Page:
The Future Of Television, From Sweden With Love – PART 1

The Future Of Television, From Sweden With Love – PART 1

Hollywood might be the king of content and Madison Avenue might be raking in the big ad budgets, but the future of TV is being produced outside the United States.

This new version of TV can be found in Sweden, the cold country that brought you IKEA, Volvo, Skype, Spotify, and meatballs. Yep, the country tucked away near the Arctic Circle.

Lets examine this claim with 2 questions:

a) What is the future of television?
b) Why is it being made outside the United States?

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Part 1: The future of television:

To see the future, people must to look into the past (or, in this case, the current status quo).
Television is the modern campfire and today’s TV has better content than ever. I love more TV shows now than I did few years back. At the same time, the Internet and the proliferation of devices have given us outlets for entertainment that didn’t exist before, spread throughout the day, across devices, and across scenarios. The Internet has diffused the concept of entertainment and spread it across the network, touching the corners of the globe in a fraction of a second. While the Internet is admittedly entertaining, content on TV is still the real blockbuster.

 

And for some reason they don’t seem to have a happy marriage.

TV still feels old and archaic. The way we consume TV has changed, but something about TV has not. We buy our TV subscriptions exactly like our grandparents did. It comes with 1-2 year expensive contracts, and maybe a smart DVR box that helps you to record some programs. It comes with a remote. It also comes with 1000’s of channels, and face it, you like HBO more than the 24 hour snooker channel. The real enemy is not your fat clunky TV. Neither is HBO or even that snooker channel. It really is your cable / TV operator. Sure, operators might have online services to help you control your set top box, but if someone invented TV today, I am sure TV would be easier to use.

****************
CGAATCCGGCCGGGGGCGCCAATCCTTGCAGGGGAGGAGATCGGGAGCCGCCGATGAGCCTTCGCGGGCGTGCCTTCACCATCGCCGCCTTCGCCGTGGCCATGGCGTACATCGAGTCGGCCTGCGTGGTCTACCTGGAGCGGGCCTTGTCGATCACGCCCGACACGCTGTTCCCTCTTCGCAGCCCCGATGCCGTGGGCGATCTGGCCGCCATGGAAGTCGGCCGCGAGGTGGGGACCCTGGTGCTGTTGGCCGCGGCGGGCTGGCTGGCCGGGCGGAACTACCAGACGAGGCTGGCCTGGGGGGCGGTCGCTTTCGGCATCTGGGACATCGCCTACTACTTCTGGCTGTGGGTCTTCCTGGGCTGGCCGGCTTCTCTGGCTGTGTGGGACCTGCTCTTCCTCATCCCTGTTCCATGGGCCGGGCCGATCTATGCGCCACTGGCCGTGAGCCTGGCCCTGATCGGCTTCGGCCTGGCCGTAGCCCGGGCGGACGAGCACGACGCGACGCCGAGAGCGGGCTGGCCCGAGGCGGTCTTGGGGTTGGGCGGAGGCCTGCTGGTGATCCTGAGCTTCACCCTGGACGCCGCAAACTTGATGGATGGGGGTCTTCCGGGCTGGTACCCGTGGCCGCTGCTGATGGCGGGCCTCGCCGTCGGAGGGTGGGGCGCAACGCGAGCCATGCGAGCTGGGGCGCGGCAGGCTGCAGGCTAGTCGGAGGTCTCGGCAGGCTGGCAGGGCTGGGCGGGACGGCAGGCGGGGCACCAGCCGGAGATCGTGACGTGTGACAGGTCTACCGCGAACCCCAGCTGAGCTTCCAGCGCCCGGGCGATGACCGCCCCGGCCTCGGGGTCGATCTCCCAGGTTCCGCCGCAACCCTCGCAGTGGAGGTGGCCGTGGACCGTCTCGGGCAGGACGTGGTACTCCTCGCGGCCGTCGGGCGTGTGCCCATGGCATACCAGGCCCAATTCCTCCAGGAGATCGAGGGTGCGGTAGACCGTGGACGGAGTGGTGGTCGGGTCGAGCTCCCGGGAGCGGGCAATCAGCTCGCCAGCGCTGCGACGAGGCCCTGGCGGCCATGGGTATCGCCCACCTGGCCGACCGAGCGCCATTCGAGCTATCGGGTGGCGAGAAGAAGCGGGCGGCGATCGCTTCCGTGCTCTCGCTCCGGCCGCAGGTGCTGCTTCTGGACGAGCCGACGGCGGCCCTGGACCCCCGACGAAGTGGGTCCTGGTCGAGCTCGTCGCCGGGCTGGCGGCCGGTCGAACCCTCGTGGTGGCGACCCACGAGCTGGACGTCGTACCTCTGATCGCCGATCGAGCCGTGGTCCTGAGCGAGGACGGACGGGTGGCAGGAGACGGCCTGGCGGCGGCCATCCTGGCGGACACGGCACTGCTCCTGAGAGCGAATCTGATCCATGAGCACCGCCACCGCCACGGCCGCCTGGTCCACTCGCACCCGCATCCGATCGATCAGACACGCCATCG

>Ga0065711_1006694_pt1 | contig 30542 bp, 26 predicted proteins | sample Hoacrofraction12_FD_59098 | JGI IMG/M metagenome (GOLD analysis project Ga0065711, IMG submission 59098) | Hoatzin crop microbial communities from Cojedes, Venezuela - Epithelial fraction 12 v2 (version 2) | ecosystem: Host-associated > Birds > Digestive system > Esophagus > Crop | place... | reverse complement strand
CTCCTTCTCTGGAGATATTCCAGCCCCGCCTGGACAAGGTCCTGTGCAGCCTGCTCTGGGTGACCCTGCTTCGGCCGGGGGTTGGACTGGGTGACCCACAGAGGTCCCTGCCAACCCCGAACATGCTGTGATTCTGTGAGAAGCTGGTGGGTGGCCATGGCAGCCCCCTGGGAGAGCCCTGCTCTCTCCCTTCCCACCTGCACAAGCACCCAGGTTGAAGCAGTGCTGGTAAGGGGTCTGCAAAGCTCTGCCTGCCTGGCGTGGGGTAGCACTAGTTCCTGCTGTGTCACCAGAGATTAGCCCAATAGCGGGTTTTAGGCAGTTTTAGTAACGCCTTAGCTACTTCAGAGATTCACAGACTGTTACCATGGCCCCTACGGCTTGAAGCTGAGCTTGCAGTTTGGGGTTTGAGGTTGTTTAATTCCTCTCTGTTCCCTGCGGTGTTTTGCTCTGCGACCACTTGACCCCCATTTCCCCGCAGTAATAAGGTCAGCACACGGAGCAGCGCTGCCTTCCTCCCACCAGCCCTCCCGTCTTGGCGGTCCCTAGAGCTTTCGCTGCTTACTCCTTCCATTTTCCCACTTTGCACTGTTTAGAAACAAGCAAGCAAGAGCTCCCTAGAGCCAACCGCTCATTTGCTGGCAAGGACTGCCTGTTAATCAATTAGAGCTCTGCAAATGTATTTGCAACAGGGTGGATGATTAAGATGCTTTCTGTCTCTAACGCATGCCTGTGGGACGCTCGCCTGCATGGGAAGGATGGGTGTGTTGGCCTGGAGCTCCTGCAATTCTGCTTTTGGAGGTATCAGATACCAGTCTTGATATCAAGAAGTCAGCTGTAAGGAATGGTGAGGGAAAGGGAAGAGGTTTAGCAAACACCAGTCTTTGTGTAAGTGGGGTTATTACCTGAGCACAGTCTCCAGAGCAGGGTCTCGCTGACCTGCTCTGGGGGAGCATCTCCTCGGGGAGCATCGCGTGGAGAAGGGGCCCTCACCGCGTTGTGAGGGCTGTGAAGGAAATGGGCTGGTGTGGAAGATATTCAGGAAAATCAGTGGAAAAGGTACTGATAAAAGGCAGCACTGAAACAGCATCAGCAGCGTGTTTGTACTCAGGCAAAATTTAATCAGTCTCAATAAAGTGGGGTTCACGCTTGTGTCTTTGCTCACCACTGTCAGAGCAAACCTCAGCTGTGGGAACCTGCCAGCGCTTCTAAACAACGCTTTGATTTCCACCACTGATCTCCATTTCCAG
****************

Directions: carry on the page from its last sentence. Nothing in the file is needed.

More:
Current consumer behavior trends point towards an interesting future

1.  Although there has not yet been a mass exodus of people leaving their TV operator, “cord cutting” is real. People are giving away their subscription in favor of a completely on-demand world. This New York Times article nails it. Despite the lack of any good alternatives to cable television, people still seem to be leaving it as it costs too much and benefits too little. The TV operator is starting to look like the bad guy

2.  Looking at kids as an indicator of the future, we can tell that they “log in more than they turn on,” preferring the Internet to television. They consume a lot of video online, which explains why everyone including Amazon and Netflix is trying to get kids content from cable to their platforms.

3.  Having multiple remote controls seems outdated. In Fred Wilson ‘s article “Cheap will be Smart; Expensive will be Dumb,” he rightly argues that our cheap devices would be smart and control expensive devices like TV sets. TV is nothing but a “high fidelity Jambox” that beams content to a giant screen from a smarter device.

 4.  And oh, haven’t we seen it in the music industry and the print industry? Digital media has yet to transform the biggest industry of them all. Hey, even Steve Jobs said so.

 

So the task at hand is to scratch everything there is today, take into account trends like the above, and reinvent TV. If I were to consume this future TV, it would be along the following lines:

 

1.  A giant beautiful TV screen. It is big, has all colors and amazing resolution.

 

2.  There is a trustworthy TV provider who is reachable anytime I want, preferably lets me configure my subscription online, and offers me:

1.  all the channels I need, which I can customize online, add as I wish, and cancel either without a subscription period or a limited subscription period

2.  all the channels on any device I like, so I can watch it on my phone in the tube, or with my pad in my bed, or on the hotel TV when I am traveling

3.  all the programs from these channels would be automatically recorded for me, so that I don’t have to choose manually. Auto recording also helps me discover content items I wouldn’t find anywhere else

4.  the option to also watch programs live. I might not watch most of the programming live, but I like to keep up with news and follow sports, so that I can brag at work the next day

5.  all my channels, live and recorded, are in 1 place, in the same interface (and not multiple apps with their own interface that require me to type with the TV remote), with no quality loss across device.

3.  Bonus: if the same provider has Netflix or local VoD players integrated, et voila, take my money

Some may ask how realistic this future is …? We’ll address this in Part 2 tomorrow.

 

Mahesh Kumar

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